Tips for a Smooth Transition

For a smooth transition, it’s advisable to contact ICBC during non-peak hours and seek professional advice. Filling out documentation accurately and maintaining good record keeping is also a key to ensuring a smoother transfer.

Both the ICBC website and the Government of British Columbia website provide additional information for dealing with estates after death. ClearEstate has similarly provided some more detailed information on probate and intestate succession in BC, which help clarify the seemingly overwhelming processes.

Special Considerations in the Transfer Process

Joint Ownership and Survivor Rights

As aforementioned, there may be instances where a vehicle is owned by more than one individual, generally a spouse. In British Columbia, when a vehicle is co-owned as joint tenancy, the right of survivorship allows the vehicle to automatically pass to the surviving owner(s) upon the death of one owner, bypassing the need for probate. In this case ICBC requires the surviving owner to provide a death certificate to authorize the transfer and the vehicle's registration.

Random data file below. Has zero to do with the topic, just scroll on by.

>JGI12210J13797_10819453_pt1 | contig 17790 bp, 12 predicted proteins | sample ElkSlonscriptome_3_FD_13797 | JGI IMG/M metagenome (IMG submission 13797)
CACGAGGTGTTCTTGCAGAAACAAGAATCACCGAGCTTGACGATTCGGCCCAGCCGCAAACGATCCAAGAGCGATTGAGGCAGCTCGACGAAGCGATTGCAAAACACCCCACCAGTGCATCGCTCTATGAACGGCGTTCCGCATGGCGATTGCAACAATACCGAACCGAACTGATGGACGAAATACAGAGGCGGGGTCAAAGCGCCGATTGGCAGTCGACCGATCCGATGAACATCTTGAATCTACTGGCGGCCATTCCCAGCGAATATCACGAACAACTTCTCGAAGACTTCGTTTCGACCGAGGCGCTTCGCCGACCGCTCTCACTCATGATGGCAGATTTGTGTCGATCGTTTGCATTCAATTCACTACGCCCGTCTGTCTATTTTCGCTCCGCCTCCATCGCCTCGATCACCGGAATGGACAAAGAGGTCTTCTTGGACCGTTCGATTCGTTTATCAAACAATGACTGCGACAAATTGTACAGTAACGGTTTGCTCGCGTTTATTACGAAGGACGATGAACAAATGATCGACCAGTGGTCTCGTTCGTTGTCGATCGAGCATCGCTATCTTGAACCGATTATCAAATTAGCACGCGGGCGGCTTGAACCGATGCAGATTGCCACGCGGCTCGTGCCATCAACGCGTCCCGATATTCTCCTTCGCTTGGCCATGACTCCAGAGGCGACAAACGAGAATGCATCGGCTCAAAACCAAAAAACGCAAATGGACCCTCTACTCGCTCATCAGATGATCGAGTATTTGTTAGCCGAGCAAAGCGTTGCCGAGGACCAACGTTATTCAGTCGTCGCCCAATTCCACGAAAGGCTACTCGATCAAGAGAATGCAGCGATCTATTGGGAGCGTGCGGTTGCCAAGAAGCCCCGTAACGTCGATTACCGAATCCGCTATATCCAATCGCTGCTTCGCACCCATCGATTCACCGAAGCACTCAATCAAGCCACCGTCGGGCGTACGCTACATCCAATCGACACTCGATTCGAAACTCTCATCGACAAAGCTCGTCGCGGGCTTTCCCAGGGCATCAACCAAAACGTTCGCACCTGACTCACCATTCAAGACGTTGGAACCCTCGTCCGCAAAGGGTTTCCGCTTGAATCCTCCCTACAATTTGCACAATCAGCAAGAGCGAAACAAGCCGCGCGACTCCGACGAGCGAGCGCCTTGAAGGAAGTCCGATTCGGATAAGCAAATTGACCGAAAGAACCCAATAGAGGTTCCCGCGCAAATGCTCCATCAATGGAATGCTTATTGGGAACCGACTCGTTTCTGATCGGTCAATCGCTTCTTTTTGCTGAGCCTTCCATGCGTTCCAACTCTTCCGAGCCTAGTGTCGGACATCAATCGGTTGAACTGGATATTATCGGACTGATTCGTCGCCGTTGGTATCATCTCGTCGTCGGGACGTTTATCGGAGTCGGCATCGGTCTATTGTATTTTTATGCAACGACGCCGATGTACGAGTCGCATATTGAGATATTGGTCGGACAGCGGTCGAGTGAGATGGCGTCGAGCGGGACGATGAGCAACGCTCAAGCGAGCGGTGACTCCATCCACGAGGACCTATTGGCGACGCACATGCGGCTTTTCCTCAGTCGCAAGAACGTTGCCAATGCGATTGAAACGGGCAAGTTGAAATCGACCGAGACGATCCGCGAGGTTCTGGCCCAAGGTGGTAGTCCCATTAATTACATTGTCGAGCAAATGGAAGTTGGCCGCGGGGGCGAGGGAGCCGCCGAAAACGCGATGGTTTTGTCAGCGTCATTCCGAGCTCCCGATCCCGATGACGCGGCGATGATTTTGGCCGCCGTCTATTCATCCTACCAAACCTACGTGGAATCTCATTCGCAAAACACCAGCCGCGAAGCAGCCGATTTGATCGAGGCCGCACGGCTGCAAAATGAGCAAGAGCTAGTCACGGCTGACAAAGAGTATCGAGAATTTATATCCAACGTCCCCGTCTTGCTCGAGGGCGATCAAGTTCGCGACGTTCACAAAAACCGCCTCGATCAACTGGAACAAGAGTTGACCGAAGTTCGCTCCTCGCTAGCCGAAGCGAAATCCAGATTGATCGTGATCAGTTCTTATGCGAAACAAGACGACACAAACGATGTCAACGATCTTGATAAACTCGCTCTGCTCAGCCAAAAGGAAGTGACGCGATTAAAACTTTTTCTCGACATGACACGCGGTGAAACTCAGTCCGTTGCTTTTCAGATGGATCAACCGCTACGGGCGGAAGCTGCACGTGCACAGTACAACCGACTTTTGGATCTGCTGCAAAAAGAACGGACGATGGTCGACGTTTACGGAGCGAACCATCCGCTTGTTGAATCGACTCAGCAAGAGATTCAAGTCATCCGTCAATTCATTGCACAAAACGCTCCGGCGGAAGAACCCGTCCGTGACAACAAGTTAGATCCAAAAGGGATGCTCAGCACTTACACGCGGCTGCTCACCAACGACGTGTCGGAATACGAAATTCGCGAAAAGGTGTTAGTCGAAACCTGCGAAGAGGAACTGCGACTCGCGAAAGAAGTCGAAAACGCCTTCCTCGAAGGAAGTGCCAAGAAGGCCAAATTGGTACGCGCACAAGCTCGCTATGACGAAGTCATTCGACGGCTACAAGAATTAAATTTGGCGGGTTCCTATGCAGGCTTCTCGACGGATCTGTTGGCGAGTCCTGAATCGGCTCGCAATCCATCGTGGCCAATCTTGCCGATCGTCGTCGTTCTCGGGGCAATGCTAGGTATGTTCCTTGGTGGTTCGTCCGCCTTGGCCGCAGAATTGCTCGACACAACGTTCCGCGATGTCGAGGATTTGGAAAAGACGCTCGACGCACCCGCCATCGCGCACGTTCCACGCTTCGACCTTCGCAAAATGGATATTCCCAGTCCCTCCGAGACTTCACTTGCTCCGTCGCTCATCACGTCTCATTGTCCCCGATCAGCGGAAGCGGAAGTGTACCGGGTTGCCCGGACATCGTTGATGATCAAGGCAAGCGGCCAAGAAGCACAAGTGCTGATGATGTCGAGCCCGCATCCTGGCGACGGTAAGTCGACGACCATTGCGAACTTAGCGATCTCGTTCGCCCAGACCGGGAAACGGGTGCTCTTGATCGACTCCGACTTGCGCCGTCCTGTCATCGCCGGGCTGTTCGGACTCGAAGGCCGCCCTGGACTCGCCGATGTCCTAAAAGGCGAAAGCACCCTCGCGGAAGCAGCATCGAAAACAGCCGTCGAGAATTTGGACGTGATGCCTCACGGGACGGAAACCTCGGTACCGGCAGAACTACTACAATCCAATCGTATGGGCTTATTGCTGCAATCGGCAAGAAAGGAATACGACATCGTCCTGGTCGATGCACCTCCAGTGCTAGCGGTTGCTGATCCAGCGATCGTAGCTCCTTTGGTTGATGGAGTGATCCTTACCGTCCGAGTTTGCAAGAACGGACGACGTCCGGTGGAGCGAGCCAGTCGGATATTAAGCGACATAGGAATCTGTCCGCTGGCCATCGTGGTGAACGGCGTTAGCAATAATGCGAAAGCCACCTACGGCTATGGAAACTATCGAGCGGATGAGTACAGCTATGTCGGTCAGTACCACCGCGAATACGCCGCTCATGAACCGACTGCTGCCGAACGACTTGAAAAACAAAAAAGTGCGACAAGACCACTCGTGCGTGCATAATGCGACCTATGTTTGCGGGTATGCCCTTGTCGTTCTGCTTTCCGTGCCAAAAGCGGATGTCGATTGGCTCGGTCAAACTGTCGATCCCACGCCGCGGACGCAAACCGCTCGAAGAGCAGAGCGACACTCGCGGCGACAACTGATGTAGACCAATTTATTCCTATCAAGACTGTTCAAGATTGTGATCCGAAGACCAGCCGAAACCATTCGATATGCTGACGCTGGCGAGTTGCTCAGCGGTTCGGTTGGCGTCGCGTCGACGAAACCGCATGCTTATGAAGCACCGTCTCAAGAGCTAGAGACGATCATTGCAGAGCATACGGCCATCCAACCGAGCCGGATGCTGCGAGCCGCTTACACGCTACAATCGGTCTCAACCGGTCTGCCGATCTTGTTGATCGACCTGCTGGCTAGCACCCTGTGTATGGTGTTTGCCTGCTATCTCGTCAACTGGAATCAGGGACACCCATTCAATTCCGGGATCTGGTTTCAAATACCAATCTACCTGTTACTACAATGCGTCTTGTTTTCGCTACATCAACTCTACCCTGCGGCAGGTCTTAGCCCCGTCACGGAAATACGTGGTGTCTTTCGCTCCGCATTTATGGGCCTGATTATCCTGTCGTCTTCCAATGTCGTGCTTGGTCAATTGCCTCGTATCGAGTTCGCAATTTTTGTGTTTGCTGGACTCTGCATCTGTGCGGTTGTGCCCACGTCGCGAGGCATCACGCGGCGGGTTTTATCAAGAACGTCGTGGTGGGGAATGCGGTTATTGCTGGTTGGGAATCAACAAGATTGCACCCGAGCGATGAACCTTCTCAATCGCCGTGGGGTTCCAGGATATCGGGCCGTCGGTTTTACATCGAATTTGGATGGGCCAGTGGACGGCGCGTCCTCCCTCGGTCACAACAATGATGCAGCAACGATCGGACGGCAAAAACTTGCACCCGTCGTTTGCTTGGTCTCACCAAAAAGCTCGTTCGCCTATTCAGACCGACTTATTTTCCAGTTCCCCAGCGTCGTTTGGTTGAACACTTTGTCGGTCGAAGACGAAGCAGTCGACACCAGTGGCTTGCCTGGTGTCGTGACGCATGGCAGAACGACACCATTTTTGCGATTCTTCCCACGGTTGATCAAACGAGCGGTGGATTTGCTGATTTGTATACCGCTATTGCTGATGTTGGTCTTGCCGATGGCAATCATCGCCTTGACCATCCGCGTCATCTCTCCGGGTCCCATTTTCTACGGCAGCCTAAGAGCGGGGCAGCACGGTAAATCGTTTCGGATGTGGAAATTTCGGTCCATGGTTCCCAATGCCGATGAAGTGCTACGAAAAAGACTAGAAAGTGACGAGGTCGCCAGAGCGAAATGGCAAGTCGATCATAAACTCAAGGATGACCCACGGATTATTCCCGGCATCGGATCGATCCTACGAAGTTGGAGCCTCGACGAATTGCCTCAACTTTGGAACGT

When a Will is Present vs. Intestate Succession

As mentioned, a vehicle is considered as part of the deceased’s estate and property, meaning that a will should indicate the beneficiaries of the vehicle. In contrast, when there is no will the beneficiaries will be identified through intestate succession, which involves the distribution of assets according to provincial laws. These rules are set out in the Wills, Estates and Succession Act (WESA) and determine the hierarchy of beneficiaries, which typically includes the spouse and children first, followed by other relatives if there are no immediate family members. ICBC requires the Grant of Administration in order to legalize the transfer of vehicles after death.

Need help with vehicle transfer?

Transferring the vehicle ownership of the deceased in British Columbia requires multiple forms and strict guidelines to follow - Whether through a will, survivorship rights, or intestate succession, it's essential for executors to ensure the process respects the deceased's wishes and adheres to legal standards.

Recognizing the complexity of these tasks, we offer our expertise to simplify the estate transfer process. Book a free consultation with us for tailored assistance in managing estate transfers in probate, ensuring a seamless and respectful ownership transition. Act now to fulfill your duties with confidence and ease.